Cutting out the middleman typically represents progress. Can you imagine depending on a telephone operator to put your call through? (Come to think of it, going through an operator might save us from making those calls we really shouldn’t make.)
But back to the point: Who wants to deal with a third party when you don’t have to?
That’s part of the philosophy behind seller financing. There’s a certain appeal to cutting out banks and mortgage lenders and having the seller finance the transaction — but there are risks involved.
That said, both sellers and buyers can benefit. “Where else can you receive a rate of return in the 4 to 7% range with almost no risk?” asks Jesse Gonzalez, president of North Bay Capital Inc. “Your investment is backed by a tangible asset.”
What exactly is seller financing?
The seller is also the lender in a seller-financed transaction. But the seller doesn’t just hand over money to the buyer in the form of a loan as banks and mortgage lenders do. In this scenario, the seller allows the buyer make payments instead.
“I had a proven track record of paying on time and taking care of the house,” says Pitman who successfully went from renter to owner through a seller-financing deal.
Pitman, when pitching the idea, told her landlord that he would be collecting about the same amount of money but would no longer have the expenses of property tax, homeowners insurance, and maintenance, which falls to the buyer under seller-financing deals.
Typically, the buyer signs a promissory note to the seller. The promissory note lists the interest rate, the repayment schedule, and default consequences.
Seller-financing arrangements are usually short-term ones. (Most sellers don’t want the hassle of collecting payments for the next 30 years.) A typical deal might be for the loan to be amortized for 30 years with a balloon payment after five years. “Balloon payment” refers to the repayment of the outstanding principal sum, made at the end of a loan period.
Pros for buyers:
- Seller financing lets people who might not be able to secure a mortgage buy a home. A seller might OK you even if a bank or other traditional lender turned you down.
- The closing process is faster and cheaper.
- The down payment can be whatever amount you and the seller agree upon.
Cons for buyers:
- The interest you pay might be high.
- Just because the seller is not a bank doesn’t mean he or she won’t run a credit check on you. You could be turned down if you’re a credit risk.
- You need to ensure you can pay the balloon payment.
Pros for sellers:
- If you’re having trouble selling, offering seller financing makes your home stand out, potentially getting it sold faster. Simply add the words “seller financing available” to the listing to let people know.
- You may be able to sell the house “as is,” instead of making costly repairs that might be required by traditional lenders.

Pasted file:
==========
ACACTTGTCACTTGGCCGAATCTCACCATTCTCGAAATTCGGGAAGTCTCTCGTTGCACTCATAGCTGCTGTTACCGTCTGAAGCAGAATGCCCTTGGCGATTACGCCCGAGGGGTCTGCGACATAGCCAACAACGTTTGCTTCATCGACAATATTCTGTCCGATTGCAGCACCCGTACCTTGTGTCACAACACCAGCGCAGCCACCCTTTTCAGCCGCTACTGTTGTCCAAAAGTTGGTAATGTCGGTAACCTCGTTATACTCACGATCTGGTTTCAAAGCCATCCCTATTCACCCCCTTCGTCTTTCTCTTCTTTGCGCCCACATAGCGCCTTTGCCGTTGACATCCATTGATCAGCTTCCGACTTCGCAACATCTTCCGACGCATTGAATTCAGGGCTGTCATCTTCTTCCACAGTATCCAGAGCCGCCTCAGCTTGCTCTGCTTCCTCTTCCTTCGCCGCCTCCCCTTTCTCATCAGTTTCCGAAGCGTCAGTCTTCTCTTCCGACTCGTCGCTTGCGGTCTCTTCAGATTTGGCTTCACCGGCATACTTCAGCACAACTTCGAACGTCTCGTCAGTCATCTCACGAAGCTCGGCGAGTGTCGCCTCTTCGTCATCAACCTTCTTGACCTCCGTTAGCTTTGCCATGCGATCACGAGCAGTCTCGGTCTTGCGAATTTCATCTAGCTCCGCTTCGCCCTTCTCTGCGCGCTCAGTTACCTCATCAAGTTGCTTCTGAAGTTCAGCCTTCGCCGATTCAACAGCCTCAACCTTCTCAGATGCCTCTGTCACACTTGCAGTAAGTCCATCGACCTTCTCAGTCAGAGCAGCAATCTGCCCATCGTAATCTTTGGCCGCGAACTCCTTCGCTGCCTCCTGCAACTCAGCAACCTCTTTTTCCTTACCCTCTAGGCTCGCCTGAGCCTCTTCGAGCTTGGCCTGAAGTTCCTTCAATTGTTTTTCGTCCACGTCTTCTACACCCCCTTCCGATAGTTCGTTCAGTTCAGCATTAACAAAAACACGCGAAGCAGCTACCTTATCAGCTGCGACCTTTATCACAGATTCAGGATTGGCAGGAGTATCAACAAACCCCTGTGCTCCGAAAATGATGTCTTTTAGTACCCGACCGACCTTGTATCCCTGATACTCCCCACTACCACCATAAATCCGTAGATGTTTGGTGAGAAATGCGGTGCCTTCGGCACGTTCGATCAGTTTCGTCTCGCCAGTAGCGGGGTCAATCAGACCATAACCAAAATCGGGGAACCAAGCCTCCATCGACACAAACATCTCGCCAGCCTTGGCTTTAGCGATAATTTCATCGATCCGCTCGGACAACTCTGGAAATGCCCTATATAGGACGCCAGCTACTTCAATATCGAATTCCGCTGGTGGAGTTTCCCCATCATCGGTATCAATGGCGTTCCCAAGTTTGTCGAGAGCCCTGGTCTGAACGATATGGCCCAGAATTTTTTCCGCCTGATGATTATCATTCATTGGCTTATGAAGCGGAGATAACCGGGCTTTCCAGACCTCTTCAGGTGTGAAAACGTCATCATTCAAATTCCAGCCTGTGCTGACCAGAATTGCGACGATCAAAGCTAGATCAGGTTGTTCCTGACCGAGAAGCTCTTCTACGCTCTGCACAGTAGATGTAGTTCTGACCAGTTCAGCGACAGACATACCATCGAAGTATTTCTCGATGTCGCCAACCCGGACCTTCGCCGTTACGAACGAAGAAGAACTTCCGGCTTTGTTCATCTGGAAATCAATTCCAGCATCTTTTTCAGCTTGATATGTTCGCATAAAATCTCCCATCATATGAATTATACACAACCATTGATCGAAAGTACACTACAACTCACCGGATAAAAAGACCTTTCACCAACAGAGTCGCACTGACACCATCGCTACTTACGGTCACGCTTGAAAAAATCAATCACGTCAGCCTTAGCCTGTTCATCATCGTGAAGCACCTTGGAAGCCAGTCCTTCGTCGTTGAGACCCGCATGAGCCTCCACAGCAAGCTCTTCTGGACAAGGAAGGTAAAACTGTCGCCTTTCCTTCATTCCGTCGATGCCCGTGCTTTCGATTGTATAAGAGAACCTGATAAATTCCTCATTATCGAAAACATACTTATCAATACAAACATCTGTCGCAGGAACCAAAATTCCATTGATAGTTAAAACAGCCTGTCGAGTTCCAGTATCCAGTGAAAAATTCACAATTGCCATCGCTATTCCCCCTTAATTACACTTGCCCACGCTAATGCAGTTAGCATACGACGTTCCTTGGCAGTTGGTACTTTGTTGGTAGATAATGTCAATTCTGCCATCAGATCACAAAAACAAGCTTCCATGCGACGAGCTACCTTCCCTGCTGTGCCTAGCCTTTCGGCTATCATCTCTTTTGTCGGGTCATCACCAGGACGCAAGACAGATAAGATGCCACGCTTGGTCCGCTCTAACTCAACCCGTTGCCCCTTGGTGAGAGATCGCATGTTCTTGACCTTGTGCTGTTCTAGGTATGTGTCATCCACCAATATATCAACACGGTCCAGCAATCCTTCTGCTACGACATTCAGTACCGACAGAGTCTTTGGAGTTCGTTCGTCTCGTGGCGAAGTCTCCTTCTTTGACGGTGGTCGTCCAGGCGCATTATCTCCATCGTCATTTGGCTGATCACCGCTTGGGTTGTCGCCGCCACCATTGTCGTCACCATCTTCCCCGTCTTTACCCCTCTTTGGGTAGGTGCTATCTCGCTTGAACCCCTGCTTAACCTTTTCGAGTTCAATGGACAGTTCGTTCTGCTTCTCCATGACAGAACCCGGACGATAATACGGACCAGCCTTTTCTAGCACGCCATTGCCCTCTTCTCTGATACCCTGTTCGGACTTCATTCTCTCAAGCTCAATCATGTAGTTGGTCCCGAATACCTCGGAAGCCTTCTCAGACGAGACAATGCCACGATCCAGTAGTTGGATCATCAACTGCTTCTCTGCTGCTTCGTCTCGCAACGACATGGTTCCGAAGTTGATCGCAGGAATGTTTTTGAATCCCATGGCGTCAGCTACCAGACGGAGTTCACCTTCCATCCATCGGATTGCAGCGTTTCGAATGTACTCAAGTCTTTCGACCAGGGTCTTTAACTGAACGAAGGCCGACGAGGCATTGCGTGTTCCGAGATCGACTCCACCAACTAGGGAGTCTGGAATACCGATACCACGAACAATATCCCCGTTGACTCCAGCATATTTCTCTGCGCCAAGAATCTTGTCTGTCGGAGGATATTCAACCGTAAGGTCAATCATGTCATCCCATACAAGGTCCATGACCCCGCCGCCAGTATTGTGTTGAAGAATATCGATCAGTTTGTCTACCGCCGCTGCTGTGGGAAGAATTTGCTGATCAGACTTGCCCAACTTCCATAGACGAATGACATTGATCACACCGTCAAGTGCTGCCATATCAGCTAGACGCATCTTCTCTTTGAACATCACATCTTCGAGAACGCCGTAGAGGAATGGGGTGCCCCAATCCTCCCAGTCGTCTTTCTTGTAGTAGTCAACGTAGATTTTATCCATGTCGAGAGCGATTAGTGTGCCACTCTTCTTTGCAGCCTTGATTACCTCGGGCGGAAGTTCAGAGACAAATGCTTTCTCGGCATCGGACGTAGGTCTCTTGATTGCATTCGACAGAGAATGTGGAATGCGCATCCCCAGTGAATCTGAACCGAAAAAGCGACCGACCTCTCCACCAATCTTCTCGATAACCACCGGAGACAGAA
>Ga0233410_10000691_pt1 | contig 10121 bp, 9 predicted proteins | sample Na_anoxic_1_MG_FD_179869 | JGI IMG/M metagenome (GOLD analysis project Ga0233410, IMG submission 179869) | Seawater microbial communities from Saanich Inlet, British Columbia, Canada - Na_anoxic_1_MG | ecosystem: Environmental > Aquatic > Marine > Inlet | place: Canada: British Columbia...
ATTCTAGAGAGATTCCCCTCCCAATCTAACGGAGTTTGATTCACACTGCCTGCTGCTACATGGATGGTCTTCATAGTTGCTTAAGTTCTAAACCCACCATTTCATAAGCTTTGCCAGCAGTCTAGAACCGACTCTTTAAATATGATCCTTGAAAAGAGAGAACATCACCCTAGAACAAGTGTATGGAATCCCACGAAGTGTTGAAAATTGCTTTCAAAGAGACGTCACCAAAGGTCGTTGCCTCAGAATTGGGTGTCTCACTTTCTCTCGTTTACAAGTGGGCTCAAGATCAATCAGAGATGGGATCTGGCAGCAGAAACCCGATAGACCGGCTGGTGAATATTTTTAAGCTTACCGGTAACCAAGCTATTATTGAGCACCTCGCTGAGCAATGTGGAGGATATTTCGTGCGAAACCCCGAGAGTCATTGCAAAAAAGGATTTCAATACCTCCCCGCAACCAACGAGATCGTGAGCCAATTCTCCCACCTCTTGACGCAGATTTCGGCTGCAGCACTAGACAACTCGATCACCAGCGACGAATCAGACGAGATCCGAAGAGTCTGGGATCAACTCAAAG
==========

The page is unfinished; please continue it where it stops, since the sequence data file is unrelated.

- You could get a better interest rate than you could get from other investments.
- If the buyer stops making payments, you get the house back and can keep the down payment — plus any money that was paid.
- You can sell the promissory note (usually at a discounted amount) right away to an investor, if desired. That would give you a lump-sum payment.
Cons for sellers:
- You typically need to own the home free and clear. If you still hold a mortgage, you must get approval from your lender before going forward with the deal.
- The buyer could stop making payments at any time. “Most of the time, when buyers default on the loan, they feel bad and just walk away,” says real estate professional Barb Getty of Indianapolis. But if the buyer doesn’t leave, you need to go through the foreclosure process. “I had to do this once, and it took three months and $700 in fees,” she explains.
- You might “incur repair costs, depending on how the buyer cared for the property,” if you need to take back the house, says Cindy Welu, a real estate professional from Minneapolis/St. Paul.
- Taxes could be complicated.
- Whether you’re a buyer or a seller, consider it mandatory to work with a real estate attorney (in addition to a real estate agent), who can write the sales contract and the promissory note.
- Sellers should run a credit check and check references.
- Sellers should require a down payment, which gives buyers a stake in the home, making it less likely they will walk away. Chad Corbett, a real estate agent from Roanoke, VA, suggests that buyers put down 10% “if you want the seller to take you seriously.”
- Corbett also suggests that sellers “talk with a CPA about the tax benefits of selling with owner financing vs. selling outright.”
- Buyers with poor credit should focus on raising their credit score so they can refinance before the balloon payment is due.